Targeted therapies are treatments that work by using the body's own immune system to fight the cancer.
There are different types of targeted therapies, including:
• Monoclonal antibodies
• Cell Signal Blockers
• Antibody-Medicine Conjugates
• Checkpoint Inhibitors
antibodies are a more specific therapy than chemotherapy, meaning that they are
directed at a target that is primarily located on tumour cells, as opposed to
normal body cells. Monoclonal antibody drugs are treatments that enlist natural
immune system functions to fight cancers. These drugs may be used in
combination with other treatments. Not only does this make for very effective
lymphoma treatment, it also greatly reduces the side effects, as normal cells
are minimally affected.
monoclonal antibodies work?
One way the immune system attacks foreign substances in the body
is by making large numbers of antibodies. An antibody is a protein that sticks
to a specific protein called an antigen. Antibodies circulate throughout
the body until they find and attach to the antigen. Once attached, they can
recruit other parts of the immune system to destroy the cells containing the
Researchers can design antibodies that specifically target a certain
antigen, such as one found on cancer cells. They can then make many copies of
that antibody in the lab. These are known as monoclonal antibodies
monoclonal antibodies are available for the treatment of NHL and many more are
under clinical investigation. The most commonly used monoclonal antibody in the
treatment of lymphoma is MabThera® (rituximab).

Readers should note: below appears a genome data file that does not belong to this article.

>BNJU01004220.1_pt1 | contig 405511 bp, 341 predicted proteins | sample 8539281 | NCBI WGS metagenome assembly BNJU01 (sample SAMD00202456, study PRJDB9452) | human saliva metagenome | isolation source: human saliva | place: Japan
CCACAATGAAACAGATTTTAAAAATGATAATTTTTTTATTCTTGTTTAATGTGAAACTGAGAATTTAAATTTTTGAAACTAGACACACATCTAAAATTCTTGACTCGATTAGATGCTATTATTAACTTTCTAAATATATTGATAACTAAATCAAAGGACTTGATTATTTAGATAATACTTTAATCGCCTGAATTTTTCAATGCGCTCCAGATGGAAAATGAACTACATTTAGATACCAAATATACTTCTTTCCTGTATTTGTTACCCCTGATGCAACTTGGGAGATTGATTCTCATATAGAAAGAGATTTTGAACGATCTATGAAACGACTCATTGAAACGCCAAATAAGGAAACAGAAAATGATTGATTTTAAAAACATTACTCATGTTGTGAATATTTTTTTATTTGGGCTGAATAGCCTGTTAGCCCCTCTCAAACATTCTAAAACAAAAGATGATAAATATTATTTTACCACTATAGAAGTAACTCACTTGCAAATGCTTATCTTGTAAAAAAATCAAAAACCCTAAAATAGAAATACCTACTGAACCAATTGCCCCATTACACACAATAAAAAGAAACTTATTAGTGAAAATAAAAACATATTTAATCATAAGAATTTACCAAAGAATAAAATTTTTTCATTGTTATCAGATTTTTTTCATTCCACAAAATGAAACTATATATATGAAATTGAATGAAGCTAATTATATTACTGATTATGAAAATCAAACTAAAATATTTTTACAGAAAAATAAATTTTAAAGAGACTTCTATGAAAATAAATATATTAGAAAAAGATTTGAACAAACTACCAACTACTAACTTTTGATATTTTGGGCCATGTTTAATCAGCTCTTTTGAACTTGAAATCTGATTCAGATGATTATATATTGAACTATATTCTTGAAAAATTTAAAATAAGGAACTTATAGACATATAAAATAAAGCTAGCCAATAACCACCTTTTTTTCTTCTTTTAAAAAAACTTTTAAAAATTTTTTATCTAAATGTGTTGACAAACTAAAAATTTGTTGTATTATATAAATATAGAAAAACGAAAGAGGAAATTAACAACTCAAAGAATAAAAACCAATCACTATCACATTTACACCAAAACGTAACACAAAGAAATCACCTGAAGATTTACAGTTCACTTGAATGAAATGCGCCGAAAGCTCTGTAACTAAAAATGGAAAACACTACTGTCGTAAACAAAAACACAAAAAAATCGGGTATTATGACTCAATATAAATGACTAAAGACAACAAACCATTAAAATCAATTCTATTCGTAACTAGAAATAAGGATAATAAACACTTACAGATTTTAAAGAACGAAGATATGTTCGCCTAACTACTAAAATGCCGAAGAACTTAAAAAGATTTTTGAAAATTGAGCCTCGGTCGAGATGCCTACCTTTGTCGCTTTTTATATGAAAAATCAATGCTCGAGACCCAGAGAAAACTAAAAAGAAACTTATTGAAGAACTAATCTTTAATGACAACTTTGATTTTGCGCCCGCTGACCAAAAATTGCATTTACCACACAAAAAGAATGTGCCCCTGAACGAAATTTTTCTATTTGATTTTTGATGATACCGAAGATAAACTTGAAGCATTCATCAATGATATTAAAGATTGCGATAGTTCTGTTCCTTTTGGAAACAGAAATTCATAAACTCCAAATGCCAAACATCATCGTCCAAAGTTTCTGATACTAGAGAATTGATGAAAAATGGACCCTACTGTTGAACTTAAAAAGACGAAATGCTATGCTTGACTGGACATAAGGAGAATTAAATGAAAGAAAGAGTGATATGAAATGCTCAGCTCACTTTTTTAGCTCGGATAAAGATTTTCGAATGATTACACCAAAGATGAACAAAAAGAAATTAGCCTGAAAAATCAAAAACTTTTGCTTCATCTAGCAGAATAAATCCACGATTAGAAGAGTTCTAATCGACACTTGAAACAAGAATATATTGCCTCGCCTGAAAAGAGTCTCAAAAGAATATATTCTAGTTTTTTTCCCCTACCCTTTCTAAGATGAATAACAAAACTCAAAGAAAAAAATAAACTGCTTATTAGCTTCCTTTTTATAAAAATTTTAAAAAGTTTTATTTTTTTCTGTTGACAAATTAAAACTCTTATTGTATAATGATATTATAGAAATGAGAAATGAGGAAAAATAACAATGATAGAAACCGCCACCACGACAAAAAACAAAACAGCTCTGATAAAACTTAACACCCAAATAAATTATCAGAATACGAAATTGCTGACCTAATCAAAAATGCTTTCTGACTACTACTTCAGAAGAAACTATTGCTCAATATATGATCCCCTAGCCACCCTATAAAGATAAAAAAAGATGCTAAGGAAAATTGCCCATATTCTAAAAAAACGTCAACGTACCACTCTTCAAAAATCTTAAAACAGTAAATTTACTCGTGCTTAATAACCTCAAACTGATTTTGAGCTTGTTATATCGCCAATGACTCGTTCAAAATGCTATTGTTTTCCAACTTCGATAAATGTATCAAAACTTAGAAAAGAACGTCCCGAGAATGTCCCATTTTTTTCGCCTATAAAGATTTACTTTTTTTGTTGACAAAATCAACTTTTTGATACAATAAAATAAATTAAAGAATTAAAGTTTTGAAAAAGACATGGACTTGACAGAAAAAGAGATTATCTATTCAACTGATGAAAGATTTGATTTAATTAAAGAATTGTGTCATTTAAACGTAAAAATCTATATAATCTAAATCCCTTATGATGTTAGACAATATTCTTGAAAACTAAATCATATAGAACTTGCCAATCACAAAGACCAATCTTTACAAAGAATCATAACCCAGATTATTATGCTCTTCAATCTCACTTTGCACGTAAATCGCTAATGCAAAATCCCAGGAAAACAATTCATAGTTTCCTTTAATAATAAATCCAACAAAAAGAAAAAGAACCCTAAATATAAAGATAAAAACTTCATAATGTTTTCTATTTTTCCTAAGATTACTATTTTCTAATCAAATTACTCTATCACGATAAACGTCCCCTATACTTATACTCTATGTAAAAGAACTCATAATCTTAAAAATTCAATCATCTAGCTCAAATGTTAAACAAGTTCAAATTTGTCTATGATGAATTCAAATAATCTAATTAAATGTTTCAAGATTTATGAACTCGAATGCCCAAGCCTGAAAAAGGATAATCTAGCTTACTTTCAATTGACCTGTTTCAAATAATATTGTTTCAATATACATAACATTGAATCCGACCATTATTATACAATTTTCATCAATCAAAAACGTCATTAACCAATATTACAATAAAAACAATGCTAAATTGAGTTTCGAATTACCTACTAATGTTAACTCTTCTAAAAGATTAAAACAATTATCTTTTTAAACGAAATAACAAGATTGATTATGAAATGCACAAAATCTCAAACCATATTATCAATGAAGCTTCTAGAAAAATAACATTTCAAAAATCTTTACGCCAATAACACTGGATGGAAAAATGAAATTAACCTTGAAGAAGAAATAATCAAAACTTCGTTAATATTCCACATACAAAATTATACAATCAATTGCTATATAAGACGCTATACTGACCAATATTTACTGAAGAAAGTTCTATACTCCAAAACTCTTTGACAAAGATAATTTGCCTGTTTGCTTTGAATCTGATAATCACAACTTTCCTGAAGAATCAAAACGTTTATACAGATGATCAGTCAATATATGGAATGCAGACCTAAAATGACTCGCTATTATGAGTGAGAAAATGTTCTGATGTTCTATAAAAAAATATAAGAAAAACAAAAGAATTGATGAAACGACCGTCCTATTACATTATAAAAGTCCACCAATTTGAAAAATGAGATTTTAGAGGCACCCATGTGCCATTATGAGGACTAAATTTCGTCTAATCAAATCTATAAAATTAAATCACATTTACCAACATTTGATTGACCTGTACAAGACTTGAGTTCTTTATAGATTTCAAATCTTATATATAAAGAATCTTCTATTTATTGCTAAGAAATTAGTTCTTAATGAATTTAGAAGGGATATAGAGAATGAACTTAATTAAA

Cell Signal Blockers
understand a lot more about the pathways within lymphoma cells that make them
divide and keep them alive. Often
signals reaching the surface trigger a series of steps along one or more
pathways for the lymphoma cell to be able to divide and survive. Scientists have found that blocking either
the signal or a key step in the pathway can make the lymphoma cells die.
of new medicines have been developed to target these signals and pathways. Ibrutinib is one such new medicine that
targets an important pathway in B cells and it starting to be used successfully
in some B cell lymphomas and clinical trials are being utilised to work out how
to best use this medicine.
now new medicines that can change the response of the immune system in a person
who has lymphoma called immunomodulator medicines. Lenalidomide is one such new medicine that
modulates the immune system in a number of ways. These include blocking some of the signals
between immune system cells, also blocking some of these signals inside
lymphoma cells and stopping new blood vessels being able to grow in or around
the lymphoma cells therefore causing the lymphoma cells to stop growing and
These new medicines are made up of an
antibody which targets lymphoma cells joined to a chemotherapy medicine. This chemotherapy medicine cannot simply be
given into the blood stream on its own because of its side effects, so the
antibody it is joined to, allows the chemotherapy medicine to be delivered
directly to the lymphoma cells. The
lymphoma cells can therefore die without the wide spread side effects of the
These medicines include Brentuximab
Vedotin which is a new targeted medicine being used in certain types of
lymphoma by targeting the CD30 protein found on the surface of lymphoma cells.
Check point inhibitors are a new class
of medicines that block signalling through check points in a cell which are
used by lymphomas to evade detection by your immune system. These medicines include Nivolumab which is a
checkpoint inhibitor that binds to the PD-1 receptor on a cell allowing the
body to launch an anti -lymphoma response which causes the lymphoma cells to